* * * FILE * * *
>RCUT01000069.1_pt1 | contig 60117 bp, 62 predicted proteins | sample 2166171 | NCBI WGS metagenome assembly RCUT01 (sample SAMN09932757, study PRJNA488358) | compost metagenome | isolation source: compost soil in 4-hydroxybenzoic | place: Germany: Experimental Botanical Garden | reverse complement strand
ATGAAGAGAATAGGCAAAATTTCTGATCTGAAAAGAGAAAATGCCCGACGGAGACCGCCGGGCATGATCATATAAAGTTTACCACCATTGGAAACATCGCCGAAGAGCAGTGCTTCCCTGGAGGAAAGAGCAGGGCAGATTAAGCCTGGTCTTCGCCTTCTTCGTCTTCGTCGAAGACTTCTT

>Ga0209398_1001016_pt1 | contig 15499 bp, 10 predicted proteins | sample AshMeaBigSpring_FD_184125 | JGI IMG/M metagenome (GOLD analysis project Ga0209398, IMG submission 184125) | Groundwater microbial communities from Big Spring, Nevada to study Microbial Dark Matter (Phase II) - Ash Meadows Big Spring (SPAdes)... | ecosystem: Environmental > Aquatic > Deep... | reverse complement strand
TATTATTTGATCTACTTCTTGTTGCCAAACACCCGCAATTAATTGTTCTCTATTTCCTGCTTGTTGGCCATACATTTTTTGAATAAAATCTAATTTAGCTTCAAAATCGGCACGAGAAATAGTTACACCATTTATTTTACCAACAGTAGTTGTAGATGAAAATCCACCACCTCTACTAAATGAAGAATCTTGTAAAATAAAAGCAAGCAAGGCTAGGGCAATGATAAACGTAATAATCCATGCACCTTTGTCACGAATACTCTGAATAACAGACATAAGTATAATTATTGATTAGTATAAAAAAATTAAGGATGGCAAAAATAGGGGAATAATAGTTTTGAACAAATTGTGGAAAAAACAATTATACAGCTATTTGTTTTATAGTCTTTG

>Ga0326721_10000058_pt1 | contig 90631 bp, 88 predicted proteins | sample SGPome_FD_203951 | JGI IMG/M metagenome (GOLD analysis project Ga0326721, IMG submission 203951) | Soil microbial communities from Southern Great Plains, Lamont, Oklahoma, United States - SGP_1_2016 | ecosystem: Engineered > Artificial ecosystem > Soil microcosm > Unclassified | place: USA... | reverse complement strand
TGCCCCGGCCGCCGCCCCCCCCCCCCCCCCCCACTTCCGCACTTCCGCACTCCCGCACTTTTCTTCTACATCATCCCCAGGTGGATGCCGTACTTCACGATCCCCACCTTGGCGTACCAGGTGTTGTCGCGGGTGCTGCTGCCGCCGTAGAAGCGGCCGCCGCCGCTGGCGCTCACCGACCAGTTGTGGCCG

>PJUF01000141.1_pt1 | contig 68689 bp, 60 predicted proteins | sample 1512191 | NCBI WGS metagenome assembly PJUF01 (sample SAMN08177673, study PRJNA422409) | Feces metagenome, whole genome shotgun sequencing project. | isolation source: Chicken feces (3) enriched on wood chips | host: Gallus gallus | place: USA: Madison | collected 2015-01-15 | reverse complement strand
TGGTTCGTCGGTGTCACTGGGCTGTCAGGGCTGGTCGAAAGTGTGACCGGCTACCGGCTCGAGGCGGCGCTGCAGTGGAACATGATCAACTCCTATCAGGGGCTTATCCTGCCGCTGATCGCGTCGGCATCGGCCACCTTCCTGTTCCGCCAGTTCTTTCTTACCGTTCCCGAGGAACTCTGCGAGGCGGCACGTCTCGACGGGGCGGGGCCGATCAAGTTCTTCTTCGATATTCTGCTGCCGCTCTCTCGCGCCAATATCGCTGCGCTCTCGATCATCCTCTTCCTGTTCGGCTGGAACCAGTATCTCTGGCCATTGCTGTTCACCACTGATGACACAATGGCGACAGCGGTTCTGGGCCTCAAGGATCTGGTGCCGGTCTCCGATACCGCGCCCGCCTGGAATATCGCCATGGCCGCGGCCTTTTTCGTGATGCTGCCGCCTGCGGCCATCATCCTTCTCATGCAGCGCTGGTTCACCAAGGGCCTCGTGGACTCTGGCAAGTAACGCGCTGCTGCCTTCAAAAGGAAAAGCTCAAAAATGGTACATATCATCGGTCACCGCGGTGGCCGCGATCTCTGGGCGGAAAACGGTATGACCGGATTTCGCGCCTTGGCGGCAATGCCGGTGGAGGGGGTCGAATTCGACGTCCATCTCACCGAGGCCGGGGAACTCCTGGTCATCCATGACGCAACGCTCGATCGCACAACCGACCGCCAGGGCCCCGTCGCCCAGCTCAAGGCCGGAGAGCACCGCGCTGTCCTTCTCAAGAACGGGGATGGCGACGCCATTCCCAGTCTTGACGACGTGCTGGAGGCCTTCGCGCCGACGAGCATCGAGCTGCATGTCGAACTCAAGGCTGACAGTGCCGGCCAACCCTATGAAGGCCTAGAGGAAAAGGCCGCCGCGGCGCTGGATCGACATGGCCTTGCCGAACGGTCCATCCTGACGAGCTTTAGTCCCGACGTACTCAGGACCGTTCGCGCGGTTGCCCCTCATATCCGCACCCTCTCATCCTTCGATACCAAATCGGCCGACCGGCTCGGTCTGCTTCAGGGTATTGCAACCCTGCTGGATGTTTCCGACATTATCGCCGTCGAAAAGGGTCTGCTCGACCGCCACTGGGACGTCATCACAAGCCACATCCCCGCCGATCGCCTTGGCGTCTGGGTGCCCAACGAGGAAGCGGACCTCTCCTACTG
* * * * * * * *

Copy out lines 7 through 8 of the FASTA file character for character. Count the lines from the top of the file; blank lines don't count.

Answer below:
>PJUF01000141.1_pt1 | contig 68689 bp, 60 predicted proteins | sample 1512191 | NCBI WGS metagenome assembly PJUF01 (sample SAMN08177673, study PRJNA422409) | Feces metagenome, whole genome shotgun sequencing project. | isolation source: Chicken feces (3) enriched on wood chips | host: Gallus gallus | place: USA: Madison | collected 2015-01-15 | reverse complement strand
TGGTTCGTCGGTGTCACTGGGCTGTCAGGGCTGGTCGAAAGTGTGACCGGCTACCGGCTCGAGGCGGCGCTGCAGTGGAACATGATCAACTCCTATCAGGGGCTTATCCTGCCGCTGATCGCGTCGGCATCGGCCACCTTCCTGTTCCGCCAGTTCTTTCTTACCGTTCCCGAGGAACTCTGCGAGGCGGCACGTCTCGACGGGGCGGGGCCGATCAAGTTCTTCTTCGATATTCTGCTGCCGCTCTCTCGCGCCAATATCGCTGCGCTCTCGATCATCCTCTTCCTGTTCGGCTGGAACCAGTATCTCTGGCCATTGCTGTTCACCACTGATGACACAATGGCGACAGCGGTTCTGGGCCTCAAGGATCTGGTGCCGGTCTCCGATACCGCGCCCGCCTGGAATATCGCCATGGCCGCGGCCTTTTTCGTGATGCTGCCGCCTGCGGCCATCATCCTTCTCATGCAGCGCTGGTTCACCAAGGGCCTCGTGGACTCTGGCAAGTAACGCGCTGCTGCCTTCAAAAGGAAAAGCTCAAAAATGGTACATATCATCGGTCACCGCGGTGGCCGCGATCTCTGGGCGGAAAACGGTATGACCGGATTTCGCGCCTTGGCGGCAATGCCGGTGGAGGGGGTCGAATTCGACGTCCATCTCACCGAGGCCGGGGAACTCCTGGTCATCCATGACGCAACGCTCGATCGCACAACCGACCGCCAGGGCCCCGTCGCCCAGCTCAAGGCCGGAGAGCACCGCGCTGTCCTTCTCAAGAACGGGGATGGCGACGCCATTCCCAGTCTTGACGACGTGCTGGAGGCCTTCGCGCCGACGAGCATCGAGCTGCATGTCGAACTCAAGGCTGACAGTGCCGGCCAACCCTATGAAGGCCTAGAGGAAAAGGCCGCCGCGGCGCTGGATCGACATGGCCTTGCCGAACGGTCCATCCTGACGAGCTTTAGTCCCGACGTACTCAGGACCGTTCGCGCGGTTGCCCCTCATATCCGCACCCTCTCATCCTTCGATACCAAATCGGCCGACCGGCTCGGTCTGCTTCAGGGTATTGCAACCCTGCTGGATGTTTCCGACATTATCGCCGTCGAAAAGGGTCTGCTCGACCGCCACTGGGACGTCATCACAAGCCACATCCCCGCCGATCGCCTTGGCGTCTGGGTGCCCAACGAGGAAGCGGACCTCTCCTACTG